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Getting Others to Follow Your Lead

Barry Posner

Q: The Leadership Challenge is among the most comprehensive, clear, and practical books on leadership I have ever read. Through many readings, I have discovered aspects of leadership I had never considered before as well as those I'd only imagined or considered as abstract perceptions. However, there is still one factor that inhibits me from fully engaging in the leadership challenge: my sense of being an ordinary person, no more or less intelligent than others, always makes me ask, why should anyone follow me? Why should others listen to my ideas when they have their own mind to listen to? Why should I envision a future for others, if this will lead them to follow my path instead of a path of their own design?

A: Two quick thoughts on your question. First, leadership has to start somewhere, and with someone. So, why not with you and your ideas? If you have the courage, the sense of direction, and the internal drive and motivation to achieve results, why not begin the journey by setting an example (leading the way)? The Leadership Challenge, after all, is fundamentally about how ordinary people exercise leadership to get extraordinary things done by establishing the foundation of credibility and then putting The Five Practices of Exemplary Leadership® into action each and every day.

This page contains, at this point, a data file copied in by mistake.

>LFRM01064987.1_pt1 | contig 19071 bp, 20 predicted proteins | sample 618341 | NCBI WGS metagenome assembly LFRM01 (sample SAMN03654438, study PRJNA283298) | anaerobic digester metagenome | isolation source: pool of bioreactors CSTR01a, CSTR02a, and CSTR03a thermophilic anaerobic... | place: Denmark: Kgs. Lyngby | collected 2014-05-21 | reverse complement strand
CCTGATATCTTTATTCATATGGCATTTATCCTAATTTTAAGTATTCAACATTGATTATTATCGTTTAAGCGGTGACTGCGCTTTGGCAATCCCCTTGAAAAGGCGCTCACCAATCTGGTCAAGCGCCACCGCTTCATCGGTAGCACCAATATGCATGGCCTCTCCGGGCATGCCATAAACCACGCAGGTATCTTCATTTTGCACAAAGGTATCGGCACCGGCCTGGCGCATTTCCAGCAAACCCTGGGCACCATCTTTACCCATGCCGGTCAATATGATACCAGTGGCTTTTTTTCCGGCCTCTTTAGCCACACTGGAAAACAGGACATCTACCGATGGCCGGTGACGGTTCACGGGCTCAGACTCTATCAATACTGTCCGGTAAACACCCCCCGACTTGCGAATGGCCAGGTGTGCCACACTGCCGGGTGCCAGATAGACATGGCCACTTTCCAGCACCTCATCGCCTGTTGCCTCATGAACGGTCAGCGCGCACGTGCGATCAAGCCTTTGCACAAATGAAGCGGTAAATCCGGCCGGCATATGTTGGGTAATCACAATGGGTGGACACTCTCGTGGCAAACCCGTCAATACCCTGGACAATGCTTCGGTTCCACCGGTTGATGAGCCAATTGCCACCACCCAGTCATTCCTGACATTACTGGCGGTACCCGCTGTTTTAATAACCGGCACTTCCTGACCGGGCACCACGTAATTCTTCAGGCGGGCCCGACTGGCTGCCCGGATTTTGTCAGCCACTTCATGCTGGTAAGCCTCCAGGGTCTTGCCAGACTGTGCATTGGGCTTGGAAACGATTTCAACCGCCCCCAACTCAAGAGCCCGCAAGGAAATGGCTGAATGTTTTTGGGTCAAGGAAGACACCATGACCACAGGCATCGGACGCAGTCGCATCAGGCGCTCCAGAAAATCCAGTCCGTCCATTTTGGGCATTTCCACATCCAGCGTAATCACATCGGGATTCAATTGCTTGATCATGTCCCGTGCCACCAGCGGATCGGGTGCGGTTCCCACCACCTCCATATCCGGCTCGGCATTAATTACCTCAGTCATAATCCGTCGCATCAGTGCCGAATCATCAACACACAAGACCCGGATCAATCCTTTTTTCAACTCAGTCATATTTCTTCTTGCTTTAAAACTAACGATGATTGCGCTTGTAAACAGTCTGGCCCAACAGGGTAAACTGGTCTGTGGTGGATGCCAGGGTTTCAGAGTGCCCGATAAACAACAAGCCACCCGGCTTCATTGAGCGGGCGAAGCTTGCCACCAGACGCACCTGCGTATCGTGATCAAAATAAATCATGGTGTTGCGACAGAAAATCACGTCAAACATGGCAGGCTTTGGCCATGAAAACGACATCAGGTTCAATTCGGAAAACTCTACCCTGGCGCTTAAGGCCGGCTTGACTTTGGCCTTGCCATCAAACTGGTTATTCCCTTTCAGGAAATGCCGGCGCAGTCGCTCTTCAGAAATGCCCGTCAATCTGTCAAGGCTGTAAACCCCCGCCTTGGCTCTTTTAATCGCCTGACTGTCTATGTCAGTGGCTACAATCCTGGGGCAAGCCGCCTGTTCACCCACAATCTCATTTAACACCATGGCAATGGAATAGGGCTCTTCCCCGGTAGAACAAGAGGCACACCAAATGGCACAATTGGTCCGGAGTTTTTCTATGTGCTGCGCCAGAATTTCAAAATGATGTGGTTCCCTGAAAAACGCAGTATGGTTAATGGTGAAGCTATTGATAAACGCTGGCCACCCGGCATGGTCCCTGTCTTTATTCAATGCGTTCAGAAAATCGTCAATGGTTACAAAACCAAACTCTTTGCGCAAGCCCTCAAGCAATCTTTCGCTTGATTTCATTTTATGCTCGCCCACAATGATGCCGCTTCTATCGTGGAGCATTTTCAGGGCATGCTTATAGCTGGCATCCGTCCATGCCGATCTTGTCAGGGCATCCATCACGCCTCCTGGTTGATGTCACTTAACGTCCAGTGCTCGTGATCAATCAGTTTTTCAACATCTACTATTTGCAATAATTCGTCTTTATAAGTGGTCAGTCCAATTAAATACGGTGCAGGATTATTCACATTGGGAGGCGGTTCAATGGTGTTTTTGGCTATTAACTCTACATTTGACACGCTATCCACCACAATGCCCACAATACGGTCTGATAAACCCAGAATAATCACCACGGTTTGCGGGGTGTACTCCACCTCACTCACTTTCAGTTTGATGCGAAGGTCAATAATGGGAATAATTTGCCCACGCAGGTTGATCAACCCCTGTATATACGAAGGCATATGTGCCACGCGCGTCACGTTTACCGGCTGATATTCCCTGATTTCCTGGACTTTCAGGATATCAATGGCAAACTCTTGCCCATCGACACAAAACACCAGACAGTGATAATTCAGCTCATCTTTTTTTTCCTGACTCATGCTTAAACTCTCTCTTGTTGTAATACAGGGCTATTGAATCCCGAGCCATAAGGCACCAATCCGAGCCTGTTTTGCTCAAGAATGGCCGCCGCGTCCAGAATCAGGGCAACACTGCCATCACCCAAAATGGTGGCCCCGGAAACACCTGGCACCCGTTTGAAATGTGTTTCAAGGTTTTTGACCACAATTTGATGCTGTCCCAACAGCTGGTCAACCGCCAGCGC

Second, leadership is not all about the leader's vision. Of course, an essential part of effective leadership is the ability to demonstrate–in action and words–that the vision you have for the future is where others want to go as well. But getting there takes more than an individual leader and more than just a single idea or dream. Consider that you may get something started – a change initiative, for example, that is rooted in your personal passion and credibility. Based upon input, involvement, and feedback from others, what might have begun as "your idea" becomes "our idea." The future you may have first envisioned has no doubt morphed into a shared vision that incorporates the dreams and aspirations of others, which is precisely how leaders, in the final analysis, turn followers into leaders themselves.

If you are inclined to explore this issue further, you also may find reading A Leader's Legacy helpful. In this book, my co-author, Jim Kouzes, and I explore a number of topics, including the very notion of how leadership is not just about one leader's vision, why it takes courage to –make a life,– how to liberate the leader in everyone, and ultimately, how the legacy you leave is the life you lead.


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